Friday 20 December 2019

Johnson's 'no deal 2.0' virtue signalling

The first week of Johnson’s new administration has seen both speculation about, and the beginning of some answers to, how he intends to undertake Brexit. The outrageousness of that situation shouldn’t pass without comment. We have just had an election campaign in which Johnson made ‘getting Brexit done’ the central theme. Yet, as pointed in a previous post, he avoided saying almost anything about how it would be done – and neither the opposition parties nor the media were able to pin him down.

So he will now claim a mandate from voters for doing it any way he wants. It is a travesty of democracy, which replicates the way that during the Referendum Brexiters refused to tell voters what they were voting for, only to define it later and claim it as the ‘will of the people’. Thus whilst a reasonable interpretation of the election was that people were voting for ‘Johnson’s deal’, as expressed in the Withdrawal Agreement (WA) with the EU and operationalised domestically by the Withdrawal Agreement Bill (WAB), Johnson is already changing the latter.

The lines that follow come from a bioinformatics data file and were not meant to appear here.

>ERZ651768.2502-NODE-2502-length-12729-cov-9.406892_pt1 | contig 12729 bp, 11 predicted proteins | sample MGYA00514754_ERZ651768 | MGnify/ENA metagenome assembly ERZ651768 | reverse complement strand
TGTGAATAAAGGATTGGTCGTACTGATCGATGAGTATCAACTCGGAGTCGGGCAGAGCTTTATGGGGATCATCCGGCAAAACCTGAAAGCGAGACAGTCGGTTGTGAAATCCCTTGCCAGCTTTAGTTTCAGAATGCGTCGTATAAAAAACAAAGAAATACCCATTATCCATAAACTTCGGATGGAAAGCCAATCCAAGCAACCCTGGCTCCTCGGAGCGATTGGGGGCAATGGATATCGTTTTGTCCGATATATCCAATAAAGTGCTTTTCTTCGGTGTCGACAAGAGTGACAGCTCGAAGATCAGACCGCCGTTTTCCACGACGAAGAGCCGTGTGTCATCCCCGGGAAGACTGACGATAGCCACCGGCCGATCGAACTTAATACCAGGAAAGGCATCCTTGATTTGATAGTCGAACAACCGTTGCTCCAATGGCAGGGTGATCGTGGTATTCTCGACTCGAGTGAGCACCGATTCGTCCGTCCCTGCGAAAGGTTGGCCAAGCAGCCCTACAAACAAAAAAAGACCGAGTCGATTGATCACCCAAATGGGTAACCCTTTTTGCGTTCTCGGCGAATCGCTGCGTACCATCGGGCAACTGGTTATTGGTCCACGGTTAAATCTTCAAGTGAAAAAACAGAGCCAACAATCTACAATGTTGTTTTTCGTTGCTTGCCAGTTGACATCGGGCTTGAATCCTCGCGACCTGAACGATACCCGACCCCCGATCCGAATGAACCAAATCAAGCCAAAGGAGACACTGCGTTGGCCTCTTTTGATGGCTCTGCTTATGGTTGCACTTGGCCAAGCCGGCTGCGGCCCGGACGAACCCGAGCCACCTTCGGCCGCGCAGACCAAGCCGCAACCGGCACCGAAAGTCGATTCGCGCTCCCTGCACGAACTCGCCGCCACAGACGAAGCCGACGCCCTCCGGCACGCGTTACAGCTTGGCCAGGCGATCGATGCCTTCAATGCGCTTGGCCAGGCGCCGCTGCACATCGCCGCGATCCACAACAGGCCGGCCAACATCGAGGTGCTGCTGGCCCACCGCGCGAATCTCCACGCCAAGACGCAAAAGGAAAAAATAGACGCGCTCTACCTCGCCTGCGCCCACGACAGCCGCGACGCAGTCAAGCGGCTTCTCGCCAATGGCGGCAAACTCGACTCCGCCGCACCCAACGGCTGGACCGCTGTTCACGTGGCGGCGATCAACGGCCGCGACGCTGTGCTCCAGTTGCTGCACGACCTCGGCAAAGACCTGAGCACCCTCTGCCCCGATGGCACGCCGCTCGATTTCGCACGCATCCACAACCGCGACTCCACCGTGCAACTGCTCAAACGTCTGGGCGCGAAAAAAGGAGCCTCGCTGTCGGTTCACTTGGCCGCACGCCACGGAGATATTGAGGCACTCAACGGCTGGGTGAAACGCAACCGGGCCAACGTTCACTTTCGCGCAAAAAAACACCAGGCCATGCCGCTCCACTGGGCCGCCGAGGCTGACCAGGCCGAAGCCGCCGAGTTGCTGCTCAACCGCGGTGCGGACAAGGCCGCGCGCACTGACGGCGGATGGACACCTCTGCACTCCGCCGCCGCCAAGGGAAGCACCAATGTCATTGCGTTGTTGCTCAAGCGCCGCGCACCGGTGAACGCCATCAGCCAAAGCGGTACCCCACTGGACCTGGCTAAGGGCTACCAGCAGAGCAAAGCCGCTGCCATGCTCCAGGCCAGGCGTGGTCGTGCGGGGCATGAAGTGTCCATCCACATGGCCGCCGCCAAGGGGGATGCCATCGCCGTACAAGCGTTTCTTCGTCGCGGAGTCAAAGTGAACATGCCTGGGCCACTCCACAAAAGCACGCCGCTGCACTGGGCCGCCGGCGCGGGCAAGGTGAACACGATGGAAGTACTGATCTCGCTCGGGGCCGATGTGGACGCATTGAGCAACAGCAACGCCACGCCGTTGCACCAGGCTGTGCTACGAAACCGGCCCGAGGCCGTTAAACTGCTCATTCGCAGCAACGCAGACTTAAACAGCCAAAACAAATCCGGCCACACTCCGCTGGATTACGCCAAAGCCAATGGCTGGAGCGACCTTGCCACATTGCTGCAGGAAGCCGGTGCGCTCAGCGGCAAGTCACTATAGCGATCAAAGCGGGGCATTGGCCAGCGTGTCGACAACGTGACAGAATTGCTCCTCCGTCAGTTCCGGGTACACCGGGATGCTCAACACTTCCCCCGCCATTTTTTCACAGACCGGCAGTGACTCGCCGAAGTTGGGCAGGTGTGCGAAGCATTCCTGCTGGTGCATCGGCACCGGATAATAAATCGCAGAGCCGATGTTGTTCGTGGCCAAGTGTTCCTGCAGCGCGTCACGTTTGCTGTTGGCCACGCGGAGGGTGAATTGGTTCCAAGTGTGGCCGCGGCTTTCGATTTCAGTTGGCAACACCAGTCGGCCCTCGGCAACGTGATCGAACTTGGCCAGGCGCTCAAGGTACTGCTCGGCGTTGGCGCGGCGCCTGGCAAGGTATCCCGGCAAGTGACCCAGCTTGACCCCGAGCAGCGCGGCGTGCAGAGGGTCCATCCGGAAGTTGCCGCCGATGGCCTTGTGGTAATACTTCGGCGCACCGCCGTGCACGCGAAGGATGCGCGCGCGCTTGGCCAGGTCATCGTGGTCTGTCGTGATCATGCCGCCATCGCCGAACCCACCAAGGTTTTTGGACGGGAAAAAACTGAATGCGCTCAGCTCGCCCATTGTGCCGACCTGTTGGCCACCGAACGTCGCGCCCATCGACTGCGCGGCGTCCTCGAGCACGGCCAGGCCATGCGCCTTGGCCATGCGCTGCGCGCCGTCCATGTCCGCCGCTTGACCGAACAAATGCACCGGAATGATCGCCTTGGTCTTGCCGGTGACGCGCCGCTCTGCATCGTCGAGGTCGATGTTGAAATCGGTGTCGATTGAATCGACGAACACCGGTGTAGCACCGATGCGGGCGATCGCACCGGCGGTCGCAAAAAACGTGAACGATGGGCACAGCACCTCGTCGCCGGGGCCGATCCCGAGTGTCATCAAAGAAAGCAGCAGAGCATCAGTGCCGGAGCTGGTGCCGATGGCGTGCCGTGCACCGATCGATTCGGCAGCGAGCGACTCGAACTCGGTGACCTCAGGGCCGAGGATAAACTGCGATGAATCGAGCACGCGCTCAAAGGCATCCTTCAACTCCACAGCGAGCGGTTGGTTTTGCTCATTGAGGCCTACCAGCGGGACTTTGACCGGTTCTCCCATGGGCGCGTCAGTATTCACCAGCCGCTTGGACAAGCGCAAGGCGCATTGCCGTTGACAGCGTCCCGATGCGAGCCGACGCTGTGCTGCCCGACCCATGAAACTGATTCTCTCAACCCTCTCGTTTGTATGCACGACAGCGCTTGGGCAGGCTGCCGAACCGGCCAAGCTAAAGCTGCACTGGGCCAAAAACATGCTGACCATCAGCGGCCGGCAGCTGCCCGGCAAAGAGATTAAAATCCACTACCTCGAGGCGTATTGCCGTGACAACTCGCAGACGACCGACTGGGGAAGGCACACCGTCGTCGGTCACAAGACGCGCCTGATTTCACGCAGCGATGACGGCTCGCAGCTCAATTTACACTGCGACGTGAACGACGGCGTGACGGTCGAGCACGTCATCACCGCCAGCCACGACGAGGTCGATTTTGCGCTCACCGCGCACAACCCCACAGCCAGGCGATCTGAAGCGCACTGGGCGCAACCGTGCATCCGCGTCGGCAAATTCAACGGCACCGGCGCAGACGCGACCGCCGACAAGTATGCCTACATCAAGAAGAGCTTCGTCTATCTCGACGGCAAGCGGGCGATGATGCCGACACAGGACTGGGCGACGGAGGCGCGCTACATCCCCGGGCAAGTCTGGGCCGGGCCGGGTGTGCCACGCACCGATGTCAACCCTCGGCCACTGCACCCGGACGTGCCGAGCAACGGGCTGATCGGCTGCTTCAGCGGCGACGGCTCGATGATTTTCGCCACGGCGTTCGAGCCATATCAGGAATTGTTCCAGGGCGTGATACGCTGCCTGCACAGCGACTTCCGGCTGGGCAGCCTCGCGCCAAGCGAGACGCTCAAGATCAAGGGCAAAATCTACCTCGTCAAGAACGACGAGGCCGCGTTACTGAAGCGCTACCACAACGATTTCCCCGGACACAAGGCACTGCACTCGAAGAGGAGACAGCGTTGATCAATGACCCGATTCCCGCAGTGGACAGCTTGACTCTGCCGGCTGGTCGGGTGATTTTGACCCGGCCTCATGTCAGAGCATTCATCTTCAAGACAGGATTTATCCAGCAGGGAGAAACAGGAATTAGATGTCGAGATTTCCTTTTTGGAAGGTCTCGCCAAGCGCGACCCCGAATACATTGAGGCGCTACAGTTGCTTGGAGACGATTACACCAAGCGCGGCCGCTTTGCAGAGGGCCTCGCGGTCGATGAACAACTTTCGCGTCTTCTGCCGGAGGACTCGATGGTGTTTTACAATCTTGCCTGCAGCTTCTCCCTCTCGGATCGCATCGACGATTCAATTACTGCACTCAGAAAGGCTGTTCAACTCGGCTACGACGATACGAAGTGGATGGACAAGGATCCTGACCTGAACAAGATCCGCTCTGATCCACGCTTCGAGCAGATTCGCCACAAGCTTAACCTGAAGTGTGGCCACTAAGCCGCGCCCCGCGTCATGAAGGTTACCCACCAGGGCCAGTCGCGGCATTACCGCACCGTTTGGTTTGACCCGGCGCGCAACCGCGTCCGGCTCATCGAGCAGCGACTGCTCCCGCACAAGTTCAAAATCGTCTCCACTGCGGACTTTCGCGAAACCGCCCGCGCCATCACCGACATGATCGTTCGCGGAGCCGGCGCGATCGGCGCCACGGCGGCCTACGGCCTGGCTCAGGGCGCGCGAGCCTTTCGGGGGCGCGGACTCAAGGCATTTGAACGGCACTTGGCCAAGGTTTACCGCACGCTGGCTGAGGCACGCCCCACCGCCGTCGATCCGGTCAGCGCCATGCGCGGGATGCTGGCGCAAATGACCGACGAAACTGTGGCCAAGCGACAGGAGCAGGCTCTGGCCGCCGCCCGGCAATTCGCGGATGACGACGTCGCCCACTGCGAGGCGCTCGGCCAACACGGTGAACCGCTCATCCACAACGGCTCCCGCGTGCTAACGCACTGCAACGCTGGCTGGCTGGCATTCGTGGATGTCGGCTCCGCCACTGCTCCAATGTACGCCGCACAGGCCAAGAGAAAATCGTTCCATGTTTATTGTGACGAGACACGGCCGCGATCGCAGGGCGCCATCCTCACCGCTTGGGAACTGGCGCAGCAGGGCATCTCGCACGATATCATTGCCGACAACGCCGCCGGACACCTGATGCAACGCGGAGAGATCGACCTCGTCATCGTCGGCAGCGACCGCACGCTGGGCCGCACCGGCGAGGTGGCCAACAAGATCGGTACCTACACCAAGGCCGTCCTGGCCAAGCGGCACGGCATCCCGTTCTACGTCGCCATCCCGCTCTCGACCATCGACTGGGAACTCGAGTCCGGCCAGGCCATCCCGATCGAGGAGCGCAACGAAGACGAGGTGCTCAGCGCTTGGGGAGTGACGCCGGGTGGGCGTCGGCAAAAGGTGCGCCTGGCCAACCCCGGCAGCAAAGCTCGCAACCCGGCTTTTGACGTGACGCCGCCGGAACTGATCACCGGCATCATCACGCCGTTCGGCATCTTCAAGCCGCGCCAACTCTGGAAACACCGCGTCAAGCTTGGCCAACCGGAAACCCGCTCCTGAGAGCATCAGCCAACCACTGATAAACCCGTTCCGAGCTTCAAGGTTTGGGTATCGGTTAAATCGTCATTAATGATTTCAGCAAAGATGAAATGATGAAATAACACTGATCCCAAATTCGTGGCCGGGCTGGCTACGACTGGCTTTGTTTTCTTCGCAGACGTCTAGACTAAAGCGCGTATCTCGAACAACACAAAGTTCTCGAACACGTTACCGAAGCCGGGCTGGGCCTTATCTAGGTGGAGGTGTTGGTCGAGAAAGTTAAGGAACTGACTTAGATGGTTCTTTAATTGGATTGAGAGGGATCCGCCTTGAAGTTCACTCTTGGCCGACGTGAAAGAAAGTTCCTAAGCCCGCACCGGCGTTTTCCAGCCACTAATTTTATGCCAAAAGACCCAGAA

Amongst these changes, the most striking is to make it illegal for the government to seek an extension to the transition period, with the associated removal of a parliamentary vote on extension. It might be argued that this is consistent with Johnson’s campaign pledge not to seek such an extension, but that pledge did not entail (legally) removing the option just (politically) not exercising it.

Of course, doing so is, in a way, a meaningless gesture. Just as with the ‘enshrining in law’ of the 29 March leaving date, it is something that can always be removed by further legislation if necessary. In that sense, it is simply what in other contexts would be called ‘virtue signalling’.

A signal to the Tory Party